San Diego’s Black And Latino Neighborhoods Hit With COVID-19 Triple Whammy
Two recent reports show that predominantly Black and Latino neighborhoods in San Diego County not only have the highest COVID-19 infection rates and are hardest hit by unemployment, but also experience a significant gap in access to testing.
The first report shows that among large metro areas nationwide, San Diego has one of the largest gaps in COVID-19 testing access for white and nonwhite neighborhoods. The report was done by ABC News, FiveThirtyEight and ABC-owned television stations using testing site location data obtained from the company Castlight Health.
It found, for example, that testing sites in majority-Black areas were estimated to be 28% busier than majority-white areas, said Laura Bonner, one of the journalists who analyzed the data.
A big reason for the disparity is there are more private testing sites in majority-white parts of San Diego County, the report found, which have less demand and shorter wait times. Meanwhile, most of the test sites in Black and Latino neighborhoods are run by the county, and can have five to seven day waiting periods for appointments, plus as much as 10 days to get results.
County officials say they are taking steps to close the gap.
They’ve already put most of the county-run testing sites in areas with more people of color, and are working to expand testing facilities in hotspot areas, a county spokesman said. Also, the county has opened a walk-in testing site in Southeast San Diego.
A second report, released last week by the regional planning agency SANDAG, found the zip codes with both the highest number of COVID-19 cases and the highest unemployment rates are in the South Bay, City Heights or Southeast San Diego, where more Black and Latino people live.
The five zip codes hit the worst by unemployment and COVID-19 are 91911 in Chula Vista, 91932 in Imperial Beach, 91950 in National City, and 92020 and 92021 in El Cajon.
Black and Latino populations are almost three times as likely to live in areas that have been impacted by COVID-19 and unemployment as white populations, the report found.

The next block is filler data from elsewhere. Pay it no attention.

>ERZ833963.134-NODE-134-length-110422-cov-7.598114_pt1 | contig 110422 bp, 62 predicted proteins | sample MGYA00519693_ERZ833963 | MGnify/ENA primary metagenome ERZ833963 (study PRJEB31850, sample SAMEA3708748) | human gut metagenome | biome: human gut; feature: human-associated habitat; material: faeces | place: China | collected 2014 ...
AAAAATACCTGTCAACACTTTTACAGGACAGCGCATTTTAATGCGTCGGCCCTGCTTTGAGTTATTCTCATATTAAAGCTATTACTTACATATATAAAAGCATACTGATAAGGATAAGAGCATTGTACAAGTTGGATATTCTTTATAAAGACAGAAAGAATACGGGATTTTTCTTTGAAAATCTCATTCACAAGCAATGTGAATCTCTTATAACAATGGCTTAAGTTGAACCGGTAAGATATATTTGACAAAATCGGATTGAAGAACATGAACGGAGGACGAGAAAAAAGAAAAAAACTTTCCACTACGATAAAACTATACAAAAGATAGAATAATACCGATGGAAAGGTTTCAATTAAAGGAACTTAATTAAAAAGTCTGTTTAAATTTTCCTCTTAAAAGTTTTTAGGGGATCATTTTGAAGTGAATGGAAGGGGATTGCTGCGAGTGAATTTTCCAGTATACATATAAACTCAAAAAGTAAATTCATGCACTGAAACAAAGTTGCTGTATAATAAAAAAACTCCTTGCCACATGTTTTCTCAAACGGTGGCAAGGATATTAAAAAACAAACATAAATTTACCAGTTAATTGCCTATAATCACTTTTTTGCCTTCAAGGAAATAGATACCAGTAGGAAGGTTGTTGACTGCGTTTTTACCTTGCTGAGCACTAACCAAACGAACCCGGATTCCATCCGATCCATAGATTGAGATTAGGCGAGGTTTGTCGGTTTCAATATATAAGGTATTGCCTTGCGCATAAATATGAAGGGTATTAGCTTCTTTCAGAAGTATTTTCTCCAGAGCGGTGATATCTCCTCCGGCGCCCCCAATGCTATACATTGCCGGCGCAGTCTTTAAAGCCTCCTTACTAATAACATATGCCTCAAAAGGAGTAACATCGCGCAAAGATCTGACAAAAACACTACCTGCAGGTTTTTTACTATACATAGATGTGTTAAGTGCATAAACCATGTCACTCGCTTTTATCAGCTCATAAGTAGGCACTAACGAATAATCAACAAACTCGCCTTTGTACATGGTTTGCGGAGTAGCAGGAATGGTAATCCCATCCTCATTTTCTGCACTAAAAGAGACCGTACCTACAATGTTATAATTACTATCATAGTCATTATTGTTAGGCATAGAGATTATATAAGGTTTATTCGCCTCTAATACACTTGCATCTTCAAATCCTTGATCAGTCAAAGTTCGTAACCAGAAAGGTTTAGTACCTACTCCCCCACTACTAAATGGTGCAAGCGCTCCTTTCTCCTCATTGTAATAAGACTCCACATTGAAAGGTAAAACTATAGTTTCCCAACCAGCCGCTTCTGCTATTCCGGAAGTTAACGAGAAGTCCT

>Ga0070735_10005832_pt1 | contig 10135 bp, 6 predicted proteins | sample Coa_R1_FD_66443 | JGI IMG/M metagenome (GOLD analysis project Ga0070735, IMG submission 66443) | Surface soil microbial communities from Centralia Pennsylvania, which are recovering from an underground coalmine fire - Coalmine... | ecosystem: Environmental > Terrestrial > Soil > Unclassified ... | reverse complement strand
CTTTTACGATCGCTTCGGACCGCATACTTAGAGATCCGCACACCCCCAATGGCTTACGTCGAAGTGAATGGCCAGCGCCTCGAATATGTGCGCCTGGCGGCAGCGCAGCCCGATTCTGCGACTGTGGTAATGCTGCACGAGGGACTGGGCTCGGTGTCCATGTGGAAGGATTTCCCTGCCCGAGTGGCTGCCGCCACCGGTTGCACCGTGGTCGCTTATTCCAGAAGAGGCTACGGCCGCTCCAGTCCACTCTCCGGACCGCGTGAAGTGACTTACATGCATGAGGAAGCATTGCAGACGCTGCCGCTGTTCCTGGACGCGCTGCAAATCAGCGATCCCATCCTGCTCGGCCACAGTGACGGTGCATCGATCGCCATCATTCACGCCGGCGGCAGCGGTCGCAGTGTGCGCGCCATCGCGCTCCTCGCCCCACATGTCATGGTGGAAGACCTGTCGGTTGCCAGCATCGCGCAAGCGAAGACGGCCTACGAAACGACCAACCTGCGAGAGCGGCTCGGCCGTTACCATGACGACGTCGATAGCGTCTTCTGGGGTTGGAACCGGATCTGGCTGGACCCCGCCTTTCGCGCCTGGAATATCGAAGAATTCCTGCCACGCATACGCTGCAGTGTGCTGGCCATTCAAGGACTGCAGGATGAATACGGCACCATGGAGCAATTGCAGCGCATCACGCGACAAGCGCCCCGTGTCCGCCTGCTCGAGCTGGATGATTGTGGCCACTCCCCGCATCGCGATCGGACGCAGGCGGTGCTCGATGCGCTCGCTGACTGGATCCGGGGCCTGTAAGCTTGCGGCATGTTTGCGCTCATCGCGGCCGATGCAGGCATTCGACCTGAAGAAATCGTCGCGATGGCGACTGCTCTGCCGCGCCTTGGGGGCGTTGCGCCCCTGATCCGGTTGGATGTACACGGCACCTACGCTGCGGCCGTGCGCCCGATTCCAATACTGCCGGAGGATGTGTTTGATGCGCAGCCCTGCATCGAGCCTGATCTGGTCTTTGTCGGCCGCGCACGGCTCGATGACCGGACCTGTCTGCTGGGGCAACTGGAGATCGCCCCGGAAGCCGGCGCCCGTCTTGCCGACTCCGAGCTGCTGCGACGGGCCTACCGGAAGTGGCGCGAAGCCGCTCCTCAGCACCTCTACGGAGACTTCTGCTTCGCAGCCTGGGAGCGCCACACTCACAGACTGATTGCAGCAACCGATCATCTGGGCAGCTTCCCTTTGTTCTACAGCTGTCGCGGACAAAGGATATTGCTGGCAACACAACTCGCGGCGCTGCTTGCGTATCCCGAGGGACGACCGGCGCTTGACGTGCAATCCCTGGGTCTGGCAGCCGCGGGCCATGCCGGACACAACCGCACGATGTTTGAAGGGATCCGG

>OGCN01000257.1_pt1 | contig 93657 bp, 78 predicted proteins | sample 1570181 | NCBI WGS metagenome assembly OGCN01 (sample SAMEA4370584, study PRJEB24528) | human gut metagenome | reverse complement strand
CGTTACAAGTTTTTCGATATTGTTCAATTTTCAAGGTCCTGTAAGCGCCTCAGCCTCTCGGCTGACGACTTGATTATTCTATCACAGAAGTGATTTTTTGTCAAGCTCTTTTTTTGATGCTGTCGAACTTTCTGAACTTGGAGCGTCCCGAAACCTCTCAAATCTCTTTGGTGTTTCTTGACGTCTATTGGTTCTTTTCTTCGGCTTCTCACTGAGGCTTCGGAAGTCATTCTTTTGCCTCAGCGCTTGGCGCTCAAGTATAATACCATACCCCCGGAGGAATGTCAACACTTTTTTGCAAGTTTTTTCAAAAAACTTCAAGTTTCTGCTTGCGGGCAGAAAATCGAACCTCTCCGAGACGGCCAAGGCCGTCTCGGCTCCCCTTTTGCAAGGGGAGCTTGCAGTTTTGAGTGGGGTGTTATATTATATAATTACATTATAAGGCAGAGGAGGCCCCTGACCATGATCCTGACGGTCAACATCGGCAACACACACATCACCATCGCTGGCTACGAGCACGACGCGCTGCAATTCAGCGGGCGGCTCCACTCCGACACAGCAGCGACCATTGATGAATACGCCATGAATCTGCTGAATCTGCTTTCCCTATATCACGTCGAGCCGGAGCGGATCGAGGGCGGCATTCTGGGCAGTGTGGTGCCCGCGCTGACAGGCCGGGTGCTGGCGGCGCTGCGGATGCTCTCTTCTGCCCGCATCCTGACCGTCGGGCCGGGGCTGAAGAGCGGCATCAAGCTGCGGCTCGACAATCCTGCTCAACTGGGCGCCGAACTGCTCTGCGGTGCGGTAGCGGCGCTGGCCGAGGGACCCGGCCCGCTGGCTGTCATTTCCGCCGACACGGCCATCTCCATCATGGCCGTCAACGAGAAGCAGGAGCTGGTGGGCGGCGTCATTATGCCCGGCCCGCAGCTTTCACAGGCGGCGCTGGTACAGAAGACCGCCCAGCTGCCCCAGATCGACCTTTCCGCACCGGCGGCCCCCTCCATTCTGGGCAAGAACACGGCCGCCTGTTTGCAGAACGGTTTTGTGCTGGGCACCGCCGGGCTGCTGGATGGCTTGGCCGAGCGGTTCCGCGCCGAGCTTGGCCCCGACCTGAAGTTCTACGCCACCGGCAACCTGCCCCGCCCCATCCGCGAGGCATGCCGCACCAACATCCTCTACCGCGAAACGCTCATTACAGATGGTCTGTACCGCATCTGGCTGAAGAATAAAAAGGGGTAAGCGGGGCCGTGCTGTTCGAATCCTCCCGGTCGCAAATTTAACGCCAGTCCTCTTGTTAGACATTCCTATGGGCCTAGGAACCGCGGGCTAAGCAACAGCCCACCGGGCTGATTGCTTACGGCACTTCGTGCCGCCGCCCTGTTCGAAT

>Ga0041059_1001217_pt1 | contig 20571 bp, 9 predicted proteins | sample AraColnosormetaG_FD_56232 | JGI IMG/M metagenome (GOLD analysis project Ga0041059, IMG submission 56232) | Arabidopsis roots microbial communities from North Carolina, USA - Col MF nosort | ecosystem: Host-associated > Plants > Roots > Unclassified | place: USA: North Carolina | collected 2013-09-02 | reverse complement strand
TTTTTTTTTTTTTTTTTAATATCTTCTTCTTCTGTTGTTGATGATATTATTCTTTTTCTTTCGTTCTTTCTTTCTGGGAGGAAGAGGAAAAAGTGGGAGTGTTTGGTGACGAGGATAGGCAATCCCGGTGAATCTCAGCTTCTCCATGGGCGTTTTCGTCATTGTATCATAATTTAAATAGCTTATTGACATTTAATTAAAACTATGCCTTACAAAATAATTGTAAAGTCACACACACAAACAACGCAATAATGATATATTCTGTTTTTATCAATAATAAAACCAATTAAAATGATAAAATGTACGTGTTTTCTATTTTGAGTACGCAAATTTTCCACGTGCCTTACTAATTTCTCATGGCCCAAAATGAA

"That's the double whammy of this crisis right now," said Ray Major, the chief economist at SANDAG. "It's not just a health crisis, but there's an economic crisis on top of that. And there's a community that is disproportionately hit, and that is the minority community here in San Diego."
The data did not come as a surprise, but was still "heartbreaking" to Nancy Maldonado, the CEO of The Chicano Federation.
"It's a call to action to all of us to do better, and the things we've been saying in terms of disparity in the system that has harmed our communities for so long, that can no longer be disputed," Maldonado said. "It's there, it's in the data, it's in the numbers and I think collectively we all need to do better."
The county recently rolled out a program using community health workers known as "promotoras" who will reach out to people in the Latino community 24 hours after they get a call from a county contact tracer telling them they've been in close contact with someone infected with the virus. The point is to give people a person they can trust to talk to and get questions answered.
A coalition made up of community groups, including The Chicano Foundation, also recently were awarded a contract with the county to set up a community resource center where people can call or go in person to have questions answered and get help.
Maldonado said these are all steps in the right direction, but she wishes they had been done earlier.
"We need all hands on deck to get these infection rates down, we need all hands on deck to make sure we bring the death rate down, and we need all hands on deck to make sure that all communities have the resources and the referrals and the help they need right now," she said.
Even after the pandemic ends, the economic impacts are going to be long-lasting, Maldonado said, with businesses closing permanently and many jobs not coming back. She asked government officials to start planning now for those long-term impacts, with more financial assistance plans, job training and help for people who owe rent or other utility bills.
Major, the SANDAG chief economist, said the forecast shows the economic impacts could span six years.
"We need to find something else for people to do other than wait for their jobs to come back," he said.